He holds up a finger at me, a silent demand to wait. But I’ve been waiting hours.
“It’s either here or the bathroom,” I warn him. The bathroom would be ideal. Who knows what he’ll do to me if I make a mess in his cell. I don’t know who he is, but I have a good idea what I’m dealing with. Those men at the café weren’t casual thugs. These people are dangerous.
“And if I say it has to happen here?” he asks, sounding mildly curious.
I stare at him. If he wants me to piss right here on the floor what’s stopping him? I’m not exactly in the position to be making demands, but my full bladder is giving me more bravery than I actually possess.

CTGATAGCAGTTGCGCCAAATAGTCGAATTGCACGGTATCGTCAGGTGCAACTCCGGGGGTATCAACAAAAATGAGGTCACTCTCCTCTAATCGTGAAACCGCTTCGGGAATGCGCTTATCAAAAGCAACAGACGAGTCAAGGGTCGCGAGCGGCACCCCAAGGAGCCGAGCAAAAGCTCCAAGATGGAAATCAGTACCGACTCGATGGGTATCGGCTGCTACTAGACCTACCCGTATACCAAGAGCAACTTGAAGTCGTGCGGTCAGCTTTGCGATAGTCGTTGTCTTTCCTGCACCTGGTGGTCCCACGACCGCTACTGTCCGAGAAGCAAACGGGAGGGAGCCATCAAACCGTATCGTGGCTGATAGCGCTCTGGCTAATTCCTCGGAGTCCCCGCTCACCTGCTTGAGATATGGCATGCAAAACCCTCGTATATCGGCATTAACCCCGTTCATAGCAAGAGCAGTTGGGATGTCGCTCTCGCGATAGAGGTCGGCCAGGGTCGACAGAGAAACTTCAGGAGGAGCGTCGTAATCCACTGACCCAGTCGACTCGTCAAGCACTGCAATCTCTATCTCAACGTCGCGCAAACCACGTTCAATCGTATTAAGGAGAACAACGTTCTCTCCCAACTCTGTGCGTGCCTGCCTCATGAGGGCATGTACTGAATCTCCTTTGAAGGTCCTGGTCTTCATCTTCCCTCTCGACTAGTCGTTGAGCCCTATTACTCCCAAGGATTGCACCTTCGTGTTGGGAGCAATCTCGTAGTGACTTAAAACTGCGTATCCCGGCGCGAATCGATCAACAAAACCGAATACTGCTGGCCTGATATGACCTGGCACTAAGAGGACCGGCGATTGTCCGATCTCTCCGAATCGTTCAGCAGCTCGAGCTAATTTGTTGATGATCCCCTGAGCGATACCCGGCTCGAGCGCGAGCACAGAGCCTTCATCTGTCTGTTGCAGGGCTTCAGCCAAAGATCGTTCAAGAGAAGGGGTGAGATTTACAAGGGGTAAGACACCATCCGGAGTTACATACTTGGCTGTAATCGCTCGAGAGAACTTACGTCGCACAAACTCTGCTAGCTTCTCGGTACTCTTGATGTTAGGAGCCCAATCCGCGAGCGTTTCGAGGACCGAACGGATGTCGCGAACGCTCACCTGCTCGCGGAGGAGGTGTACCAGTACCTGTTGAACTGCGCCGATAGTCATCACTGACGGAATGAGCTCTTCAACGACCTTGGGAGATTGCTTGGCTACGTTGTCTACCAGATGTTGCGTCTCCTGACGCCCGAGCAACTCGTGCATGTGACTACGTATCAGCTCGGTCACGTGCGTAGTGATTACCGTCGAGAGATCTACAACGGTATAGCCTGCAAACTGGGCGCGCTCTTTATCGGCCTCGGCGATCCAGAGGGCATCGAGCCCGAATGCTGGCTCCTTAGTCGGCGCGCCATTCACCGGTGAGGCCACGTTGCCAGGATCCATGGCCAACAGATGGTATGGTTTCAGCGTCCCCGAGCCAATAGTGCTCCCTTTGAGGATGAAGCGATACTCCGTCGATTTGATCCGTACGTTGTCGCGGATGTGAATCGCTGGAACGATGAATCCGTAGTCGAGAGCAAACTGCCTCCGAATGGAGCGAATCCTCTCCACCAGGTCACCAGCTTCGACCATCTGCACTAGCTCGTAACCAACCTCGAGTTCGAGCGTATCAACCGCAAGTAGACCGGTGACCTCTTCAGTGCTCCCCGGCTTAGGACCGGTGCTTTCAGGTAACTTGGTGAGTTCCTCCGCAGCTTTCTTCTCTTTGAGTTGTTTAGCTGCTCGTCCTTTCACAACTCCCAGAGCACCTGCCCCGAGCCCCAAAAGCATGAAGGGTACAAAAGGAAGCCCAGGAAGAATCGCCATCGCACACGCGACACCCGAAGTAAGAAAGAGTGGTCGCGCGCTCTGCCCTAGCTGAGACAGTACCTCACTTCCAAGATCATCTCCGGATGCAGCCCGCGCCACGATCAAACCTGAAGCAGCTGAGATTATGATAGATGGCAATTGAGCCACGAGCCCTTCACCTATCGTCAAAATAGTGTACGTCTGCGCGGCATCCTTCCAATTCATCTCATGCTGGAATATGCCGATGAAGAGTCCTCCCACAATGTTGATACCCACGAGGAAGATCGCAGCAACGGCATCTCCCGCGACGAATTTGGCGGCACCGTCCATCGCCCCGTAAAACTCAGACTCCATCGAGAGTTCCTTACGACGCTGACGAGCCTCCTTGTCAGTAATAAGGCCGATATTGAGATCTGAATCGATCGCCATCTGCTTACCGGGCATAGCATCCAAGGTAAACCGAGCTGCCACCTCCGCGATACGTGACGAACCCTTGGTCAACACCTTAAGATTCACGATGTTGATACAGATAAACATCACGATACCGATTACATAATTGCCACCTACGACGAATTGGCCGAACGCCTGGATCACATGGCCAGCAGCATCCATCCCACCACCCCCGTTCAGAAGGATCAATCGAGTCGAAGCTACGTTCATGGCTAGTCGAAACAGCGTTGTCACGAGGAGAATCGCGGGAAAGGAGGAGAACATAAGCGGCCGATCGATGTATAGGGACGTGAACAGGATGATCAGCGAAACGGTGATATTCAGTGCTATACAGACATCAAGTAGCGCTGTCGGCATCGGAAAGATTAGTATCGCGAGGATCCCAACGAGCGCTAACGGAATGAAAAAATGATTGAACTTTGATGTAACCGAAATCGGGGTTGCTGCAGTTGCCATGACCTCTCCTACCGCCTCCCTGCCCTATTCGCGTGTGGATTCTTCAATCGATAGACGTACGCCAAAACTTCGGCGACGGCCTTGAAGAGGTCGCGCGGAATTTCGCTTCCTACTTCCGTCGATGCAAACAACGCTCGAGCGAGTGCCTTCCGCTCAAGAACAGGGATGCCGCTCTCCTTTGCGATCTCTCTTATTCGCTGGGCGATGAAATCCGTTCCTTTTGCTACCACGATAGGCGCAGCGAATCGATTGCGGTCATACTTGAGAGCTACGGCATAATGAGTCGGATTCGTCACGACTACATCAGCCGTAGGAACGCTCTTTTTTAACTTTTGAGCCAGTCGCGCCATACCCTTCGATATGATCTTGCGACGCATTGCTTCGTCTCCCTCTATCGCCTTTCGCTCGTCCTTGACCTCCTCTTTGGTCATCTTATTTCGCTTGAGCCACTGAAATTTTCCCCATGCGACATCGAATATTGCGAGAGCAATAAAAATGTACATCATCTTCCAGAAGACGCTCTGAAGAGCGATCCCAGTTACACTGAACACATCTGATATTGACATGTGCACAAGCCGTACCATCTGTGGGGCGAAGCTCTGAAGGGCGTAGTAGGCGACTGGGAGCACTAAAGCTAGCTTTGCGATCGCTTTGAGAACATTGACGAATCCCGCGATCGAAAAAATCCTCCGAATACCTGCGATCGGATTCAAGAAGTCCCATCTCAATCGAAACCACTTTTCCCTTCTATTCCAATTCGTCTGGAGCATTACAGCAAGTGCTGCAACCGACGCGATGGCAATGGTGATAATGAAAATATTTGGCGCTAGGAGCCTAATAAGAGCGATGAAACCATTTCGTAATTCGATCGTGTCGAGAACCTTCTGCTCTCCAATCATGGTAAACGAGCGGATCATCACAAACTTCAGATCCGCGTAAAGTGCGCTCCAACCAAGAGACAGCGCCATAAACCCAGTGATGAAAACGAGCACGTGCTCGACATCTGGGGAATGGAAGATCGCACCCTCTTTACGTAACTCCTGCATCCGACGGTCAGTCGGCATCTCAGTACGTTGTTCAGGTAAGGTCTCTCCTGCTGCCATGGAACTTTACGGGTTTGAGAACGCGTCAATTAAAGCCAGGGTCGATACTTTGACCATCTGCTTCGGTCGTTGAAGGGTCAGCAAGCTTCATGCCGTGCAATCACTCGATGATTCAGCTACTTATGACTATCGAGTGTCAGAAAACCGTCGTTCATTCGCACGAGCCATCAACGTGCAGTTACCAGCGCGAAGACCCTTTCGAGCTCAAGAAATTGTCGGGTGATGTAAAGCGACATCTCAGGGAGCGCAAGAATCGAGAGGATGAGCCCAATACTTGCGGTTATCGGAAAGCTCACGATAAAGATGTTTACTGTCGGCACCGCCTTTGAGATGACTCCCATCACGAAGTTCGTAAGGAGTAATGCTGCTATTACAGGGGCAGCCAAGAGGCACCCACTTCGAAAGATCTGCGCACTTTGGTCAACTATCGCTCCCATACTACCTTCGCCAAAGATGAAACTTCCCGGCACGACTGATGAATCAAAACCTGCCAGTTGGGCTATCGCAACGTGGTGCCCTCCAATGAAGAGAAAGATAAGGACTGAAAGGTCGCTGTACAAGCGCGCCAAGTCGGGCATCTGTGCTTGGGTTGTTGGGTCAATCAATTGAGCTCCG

“I need to use the washroom,” I repeat. Whatever game he wants to play, I’m not up for it right now.
He narrows his eyes on me, inspecting me. “You’re a doctor?”
“Yes.” I nod. “But I don’t need a medical degree to tell you the bladder can only hold so much fluid before it releases all on its own.”
The right corner of his lips twitches. “You’re the doctor that fixed up my brother,” he continues.
I’m ready to pee on his fancy shoes if he doesn’t let me get to a bathroom. As much as the idea tickles me, I’m sure there will be a consequence for such an action. And I happen to like having all of my teeth.
“Yes, now please. I need the bathroom.” I step toward him again.
He tilts his head to the side. “Well, since you’ve remembered your manners. Right this way.” He turns from the doorway and I follow him down the hall.
I hurry my steps to keep up with his wide stride past other rooms. Are there any more prisoners down here?